The Palace Museum announced Tuesday it will stage a large-scale exhibition of its own collection of Tibetan Buddhist Relics from May 23 to August 15, to mark the 50th anniversary of the Peaceful Liberation of Tibet.
Wang Jiapeng, an expert on Tibetan Buddhism at the museum, disclosed that 70 percent of the exhibits are to be publicly showed for the first time.
The exhibits are only "the tip of an ice-berg," compared with the tens of thousands of Tibetan Buddhist relics gathered by the imperial palace during the past hundreds of years, according to the expert.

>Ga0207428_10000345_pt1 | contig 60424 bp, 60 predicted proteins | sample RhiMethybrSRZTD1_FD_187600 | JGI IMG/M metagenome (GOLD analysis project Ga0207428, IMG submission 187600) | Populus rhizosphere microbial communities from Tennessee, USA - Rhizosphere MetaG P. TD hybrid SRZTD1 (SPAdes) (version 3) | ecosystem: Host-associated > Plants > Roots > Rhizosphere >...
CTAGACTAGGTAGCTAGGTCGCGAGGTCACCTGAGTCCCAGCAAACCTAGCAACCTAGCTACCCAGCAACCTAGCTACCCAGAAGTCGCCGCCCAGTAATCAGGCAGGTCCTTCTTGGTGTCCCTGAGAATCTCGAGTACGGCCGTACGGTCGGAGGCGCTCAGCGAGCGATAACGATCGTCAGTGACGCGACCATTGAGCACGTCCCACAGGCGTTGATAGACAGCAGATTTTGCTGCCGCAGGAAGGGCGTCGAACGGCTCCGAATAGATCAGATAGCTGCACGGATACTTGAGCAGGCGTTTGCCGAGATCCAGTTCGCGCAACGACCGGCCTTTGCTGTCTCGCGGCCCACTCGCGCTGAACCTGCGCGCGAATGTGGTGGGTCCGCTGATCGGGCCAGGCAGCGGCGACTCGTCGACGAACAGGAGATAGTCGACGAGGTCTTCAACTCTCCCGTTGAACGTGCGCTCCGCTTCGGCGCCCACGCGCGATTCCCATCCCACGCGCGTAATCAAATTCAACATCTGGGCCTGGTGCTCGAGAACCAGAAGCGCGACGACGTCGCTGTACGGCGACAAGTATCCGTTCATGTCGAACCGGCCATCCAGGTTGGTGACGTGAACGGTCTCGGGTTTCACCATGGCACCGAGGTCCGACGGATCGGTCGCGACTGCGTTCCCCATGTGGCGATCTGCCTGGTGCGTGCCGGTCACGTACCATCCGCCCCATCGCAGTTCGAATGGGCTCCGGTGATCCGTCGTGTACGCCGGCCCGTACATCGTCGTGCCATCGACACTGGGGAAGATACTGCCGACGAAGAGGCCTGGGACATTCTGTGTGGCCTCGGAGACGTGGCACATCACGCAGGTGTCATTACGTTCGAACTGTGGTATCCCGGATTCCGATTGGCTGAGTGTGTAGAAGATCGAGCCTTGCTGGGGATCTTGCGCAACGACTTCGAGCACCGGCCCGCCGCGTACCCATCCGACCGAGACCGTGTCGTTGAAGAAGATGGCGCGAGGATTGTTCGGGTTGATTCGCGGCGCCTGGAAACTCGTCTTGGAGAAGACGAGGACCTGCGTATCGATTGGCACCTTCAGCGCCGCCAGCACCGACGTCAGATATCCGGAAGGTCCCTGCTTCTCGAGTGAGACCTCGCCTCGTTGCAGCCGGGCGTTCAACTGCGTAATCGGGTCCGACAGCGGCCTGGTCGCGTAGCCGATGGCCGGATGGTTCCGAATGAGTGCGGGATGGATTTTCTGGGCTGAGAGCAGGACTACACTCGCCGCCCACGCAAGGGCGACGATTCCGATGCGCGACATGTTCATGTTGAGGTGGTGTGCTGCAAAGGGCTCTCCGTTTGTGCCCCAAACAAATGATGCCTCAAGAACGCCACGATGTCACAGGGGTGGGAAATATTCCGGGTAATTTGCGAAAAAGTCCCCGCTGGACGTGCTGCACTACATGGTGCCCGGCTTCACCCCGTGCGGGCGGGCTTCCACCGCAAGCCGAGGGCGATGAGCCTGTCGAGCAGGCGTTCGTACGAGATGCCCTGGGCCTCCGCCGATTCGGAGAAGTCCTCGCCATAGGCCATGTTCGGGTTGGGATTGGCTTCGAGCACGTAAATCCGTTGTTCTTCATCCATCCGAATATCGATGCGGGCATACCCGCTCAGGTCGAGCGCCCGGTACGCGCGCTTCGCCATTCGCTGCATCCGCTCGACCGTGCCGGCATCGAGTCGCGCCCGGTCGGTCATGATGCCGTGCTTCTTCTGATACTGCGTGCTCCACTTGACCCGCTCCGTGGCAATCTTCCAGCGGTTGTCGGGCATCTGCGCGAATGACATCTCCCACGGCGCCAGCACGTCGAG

Wang noted that Tibetan relics are a unique part of the collection of the museum and involve many aspects of religion, imperial courts, fine arts and crafts, and calligraphy and paintings. The exhibits are very precious and of high quality, he stressed.
The exhibits were mostly left over or given by visitors from Tibet, Mongolia and foreign nations as tributes, which could serve as good evidence of the close and friendly relations between China 's central governments of different dynasties and the local rulers and religious leaders of Tibet, the expert said.
All the Tibetan relics have been well preserved in the Palace Museum for the past decades and experts regularly check their conditions, Wang said. The relics were scarcely exhibited in the past for various factors, he added.
(People's Daily 05/22/2001)